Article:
Magazine article Management Today

Goodbye Arthur Daley

Magazine article Management Today

Goodbye Arthur Daley

Article excerpt

Arthur Daley was alive and well in the used car industry at the end of the '80s, according to research carried out by Vauxhall. To combat this widespread public perception of the used car business, Vauxhall is leading a trend among car manufacturers to raise their involvment in franchised dealers' second-hand car sales operations.

Its high-profile Network Q is much the best-known of manufacturers' used car brands, just a year after its launch while, behind the scenes, Vauxhall is supporting dealers with new training and business management programmes to improve the profitability of their second-hand sales.

'We are breaking the mould in the retailing of used cars,' says John Butterfield, Vauxhall's marketing services director. Around 45,000 used cars were sold under the Network Q banner in the first 12 months and that figure should rise to at least 80,000, he adds. He has 210 of Vauxhall's 360 dealers in the scheme now, and another 40 joining soon. By identifying itself strongly with Network Q dealers, Vauxhall aims to make the 'peace of mind' factor, which is prevent when customers buy new, work in the used car market. The scheme applies to cars up to five years/60,000 miles and includes all makes of car, although Vauxhall's predominate. Minimum standards are guaranteed, such as accurate mileage and an option to change the car for a similar model within 14 days.

Vauxhall says it spent 5 million pound sterling on the scheme, up to and including the national launch on 1 March, 1991. Some went on on one year's test-marketing in the Midlands, and another 1.5 million pound sterling was spent on a launch campaign on national television. It has followed through with more television advertising last autumn, and again in recent weeks. Participating dealers contribute 20 pound sterling towards the advertising costs, for each used car sold.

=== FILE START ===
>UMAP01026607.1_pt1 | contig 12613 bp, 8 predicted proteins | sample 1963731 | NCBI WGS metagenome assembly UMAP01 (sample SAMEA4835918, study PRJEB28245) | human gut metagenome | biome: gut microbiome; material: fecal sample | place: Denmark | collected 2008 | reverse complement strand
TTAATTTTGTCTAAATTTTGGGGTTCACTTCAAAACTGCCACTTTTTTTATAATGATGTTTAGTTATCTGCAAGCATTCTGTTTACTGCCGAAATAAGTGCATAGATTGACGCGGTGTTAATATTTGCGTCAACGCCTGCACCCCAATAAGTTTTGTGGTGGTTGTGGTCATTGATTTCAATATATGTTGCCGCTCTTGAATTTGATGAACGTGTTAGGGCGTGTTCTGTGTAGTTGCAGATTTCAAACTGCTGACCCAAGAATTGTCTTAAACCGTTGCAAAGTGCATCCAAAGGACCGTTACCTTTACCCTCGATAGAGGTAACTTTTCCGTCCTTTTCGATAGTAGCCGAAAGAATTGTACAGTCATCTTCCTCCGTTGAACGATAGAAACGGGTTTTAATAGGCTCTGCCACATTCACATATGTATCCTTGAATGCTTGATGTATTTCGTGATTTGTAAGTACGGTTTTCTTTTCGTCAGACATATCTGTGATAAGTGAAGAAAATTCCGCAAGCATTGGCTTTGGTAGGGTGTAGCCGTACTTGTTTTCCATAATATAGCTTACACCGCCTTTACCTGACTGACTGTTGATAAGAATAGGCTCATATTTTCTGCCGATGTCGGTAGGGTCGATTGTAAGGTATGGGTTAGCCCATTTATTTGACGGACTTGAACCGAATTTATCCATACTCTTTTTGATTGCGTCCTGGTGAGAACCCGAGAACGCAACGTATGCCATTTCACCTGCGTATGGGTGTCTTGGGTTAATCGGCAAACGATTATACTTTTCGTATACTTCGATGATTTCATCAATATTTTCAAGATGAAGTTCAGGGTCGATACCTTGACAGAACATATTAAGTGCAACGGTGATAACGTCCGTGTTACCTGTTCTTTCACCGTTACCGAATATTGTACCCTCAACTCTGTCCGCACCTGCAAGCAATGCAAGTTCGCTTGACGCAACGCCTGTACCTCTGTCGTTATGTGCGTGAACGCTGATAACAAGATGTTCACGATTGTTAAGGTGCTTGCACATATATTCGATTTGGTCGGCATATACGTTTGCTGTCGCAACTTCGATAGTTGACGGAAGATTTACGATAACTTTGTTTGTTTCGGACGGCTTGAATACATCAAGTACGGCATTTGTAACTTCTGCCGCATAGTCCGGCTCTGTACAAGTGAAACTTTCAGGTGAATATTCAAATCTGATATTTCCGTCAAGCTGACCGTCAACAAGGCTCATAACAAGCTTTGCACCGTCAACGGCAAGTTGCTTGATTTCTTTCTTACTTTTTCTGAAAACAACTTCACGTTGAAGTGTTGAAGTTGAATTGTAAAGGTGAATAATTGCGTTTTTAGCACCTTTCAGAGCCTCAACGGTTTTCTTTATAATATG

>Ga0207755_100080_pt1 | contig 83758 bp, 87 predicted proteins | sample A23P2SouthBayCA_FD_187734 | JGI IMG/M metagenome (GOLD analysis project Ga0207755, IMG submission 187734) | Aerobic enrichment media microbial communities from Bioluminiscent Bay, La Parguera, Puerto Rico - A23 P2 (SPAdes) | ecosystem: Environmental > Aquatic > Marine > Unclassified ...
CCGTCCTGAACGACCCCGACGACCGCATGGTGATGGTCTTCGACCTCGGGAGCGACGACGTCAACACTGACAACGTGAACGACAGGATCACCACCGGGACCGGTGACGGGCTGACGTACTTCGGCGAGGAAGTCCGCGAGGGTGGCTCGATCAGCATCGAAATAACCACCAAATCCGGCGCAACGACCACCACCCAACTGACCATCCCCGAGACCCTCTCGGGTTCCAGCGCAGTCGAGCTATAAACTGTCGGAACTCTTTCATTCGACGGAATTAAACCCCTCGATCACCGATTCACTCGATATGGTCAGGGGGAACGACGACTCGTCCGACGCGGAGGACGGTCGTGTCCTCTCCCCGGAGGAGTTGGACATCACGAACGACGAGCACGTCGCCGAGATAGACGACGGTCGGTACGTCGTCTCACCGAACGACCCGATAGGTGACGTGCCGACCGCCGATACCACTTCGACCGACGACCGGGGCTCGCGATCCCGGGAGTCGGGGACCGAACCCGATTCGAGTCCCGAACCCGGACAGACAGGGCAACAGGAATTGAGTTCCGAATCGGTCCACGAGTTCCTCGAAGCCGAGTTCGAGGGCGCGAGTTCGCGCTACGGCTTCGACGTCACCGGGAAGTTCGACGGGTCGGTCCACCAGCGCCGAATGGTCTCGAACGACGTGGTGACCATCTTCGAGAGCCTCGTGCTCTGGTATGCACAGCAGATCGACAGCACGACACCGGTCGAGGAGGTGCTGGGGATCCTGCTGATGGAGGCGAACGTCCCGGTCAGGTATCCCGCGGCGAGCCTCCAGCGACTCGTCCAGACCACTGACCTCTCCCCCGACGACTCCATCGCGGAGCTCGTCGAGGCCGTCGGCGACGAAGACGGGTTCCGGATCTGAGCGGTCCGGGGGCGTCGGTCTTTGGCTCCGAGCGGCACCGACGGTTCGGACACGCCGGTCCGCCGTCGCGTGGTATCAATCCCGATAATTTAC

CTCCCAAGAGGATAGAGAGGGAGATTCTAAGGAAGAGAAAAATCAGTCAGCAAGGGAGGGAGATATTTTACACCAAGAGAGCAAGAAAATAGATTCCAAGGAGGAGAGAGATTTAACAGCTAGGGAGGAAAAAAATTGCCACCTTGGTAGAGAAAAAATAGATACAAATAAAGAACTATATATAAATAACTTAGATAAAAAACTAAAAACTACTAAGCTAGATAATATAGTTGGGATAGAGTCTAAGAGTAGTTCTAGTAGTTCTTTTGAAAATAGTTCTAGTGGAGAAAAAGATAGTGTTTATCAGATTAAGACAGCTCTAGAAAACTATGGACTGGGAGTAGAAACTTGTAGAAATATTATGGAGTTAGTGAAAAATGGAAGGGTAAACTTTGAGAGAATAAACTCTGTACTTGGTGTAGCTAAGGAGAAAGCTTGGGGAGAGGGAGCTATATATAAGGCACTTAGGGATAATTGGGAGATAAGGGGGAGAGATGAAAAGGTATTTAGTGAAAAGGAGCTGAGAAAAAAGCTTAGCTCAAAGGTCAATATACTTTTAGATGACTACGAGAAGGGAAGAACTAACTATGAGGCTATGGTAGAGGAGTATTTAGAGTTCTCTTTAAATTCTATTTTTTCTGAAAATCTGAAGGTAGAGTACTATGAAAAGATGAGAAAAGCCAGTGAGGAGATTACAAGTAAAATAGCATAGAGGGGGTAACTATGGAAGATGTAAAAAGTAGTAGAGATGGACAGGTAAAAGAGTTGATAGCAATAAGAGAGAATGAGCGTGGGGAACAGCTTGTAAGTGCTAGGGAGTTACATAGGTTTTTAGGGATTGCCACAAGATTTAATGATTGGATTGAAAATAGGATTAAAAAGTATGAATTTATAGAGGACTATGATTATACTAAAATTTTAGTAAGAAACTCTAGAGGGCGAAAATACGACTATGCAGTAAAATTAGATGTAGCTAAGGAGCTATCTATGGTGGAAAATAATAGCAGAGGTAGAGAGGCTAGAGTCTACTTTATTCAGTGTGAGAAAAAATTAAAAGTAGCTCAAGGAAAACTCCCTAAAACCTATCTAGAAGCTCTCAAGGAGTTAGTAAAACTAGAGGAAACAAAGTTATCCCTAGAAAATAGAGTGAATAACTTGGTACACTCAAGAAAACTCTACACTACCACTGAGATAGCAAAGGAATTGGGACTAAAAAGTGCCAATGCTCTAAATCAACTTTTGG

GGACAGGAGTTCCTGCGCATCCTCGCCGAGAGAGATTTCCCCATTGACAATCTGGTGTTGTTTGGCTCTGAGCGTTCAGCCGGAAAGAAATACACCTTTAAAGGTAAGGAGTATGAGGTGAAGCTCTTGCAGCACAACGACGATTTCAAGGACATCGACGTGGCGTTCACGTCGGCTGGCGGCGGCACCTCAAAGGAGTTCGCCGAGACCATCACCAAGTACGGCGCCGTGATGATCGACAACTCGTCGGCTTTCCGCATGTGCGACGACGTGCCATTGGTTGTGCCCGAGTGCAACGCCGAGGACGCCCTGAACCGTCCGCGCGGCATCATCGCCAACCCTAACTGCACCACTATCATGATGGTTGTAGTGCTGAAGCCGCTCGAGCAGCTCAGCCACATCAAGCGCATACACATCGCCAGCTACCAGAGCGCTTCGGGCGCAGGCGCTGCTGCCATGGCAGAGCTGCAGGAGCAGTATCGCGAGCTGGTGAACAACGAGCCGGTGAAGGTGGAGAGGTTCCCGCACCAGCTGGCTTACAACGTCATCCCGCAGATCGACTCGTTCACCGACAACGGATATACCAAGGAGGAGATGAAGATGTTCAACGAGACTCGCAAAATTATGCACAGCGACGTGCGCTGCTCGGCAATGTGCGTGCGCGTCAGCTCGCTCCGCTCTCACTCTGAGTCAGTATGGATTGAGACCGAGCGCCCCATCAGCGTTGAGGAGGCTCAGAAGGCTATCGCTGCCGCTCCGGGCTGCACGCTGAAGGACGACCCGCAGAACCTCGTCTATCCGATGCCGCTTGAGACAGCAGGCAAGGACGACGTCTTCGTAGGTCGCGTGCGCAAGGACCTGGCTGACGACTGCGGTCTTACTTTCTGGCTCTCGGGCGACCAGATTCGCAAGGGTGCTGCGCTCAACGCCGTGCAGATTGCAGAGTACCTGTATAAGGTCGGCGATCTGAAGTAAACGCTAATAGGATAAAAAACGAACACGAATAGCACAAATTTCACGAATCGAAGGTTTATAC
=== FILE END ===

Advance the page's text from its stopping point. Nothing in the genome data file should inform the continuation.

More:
Vauxhall has still to evaluate the effect of the national-promotions but they are starting, it seems, to change the expectations of used car buyers. For example, BMW's long-established used car scheme has been little advertised over the past 18 months, yet MD Tom Purves says his franchised dealers are finding more used car buyers asking for Network Q-style manufacturer's back-up since the Vauxhall launch. Women have responded most positively to Network Q, but dealers have strong hopes that executives will come to them for good, low-mileage models following the Budget, which moved the focus of tax levels away from engine size towards the value of the car.

While Network Q is working for the customers, dealer profits are going up, too. Analysing dealers' performance in the early part of 1992, Butterfield found that those within the Network Q system had 13% higher gross margins, overall, than those selling used cars independently. 'Network Q is part of our overall quest for leadership in the 1990s,' he says. The emphasis is on improving the quality of service, both perceived and actual, because Vauxhall believes the public will demand higher standards from car dealers generally.

Manufacturers have, however, other good reasons for getting involved in the car market. Strategically, they need to maintain the profitability of their dealers, so that they can go on selling cars at reasonable prices. Volume manufacturers' priority has been to 'ram new production down dealers' throats, whether they want them or not', to quote one dealer. That approach is no longer sees as adequate.

Dealers face a long-term 'double whammy' on profit margins in new car sales. …

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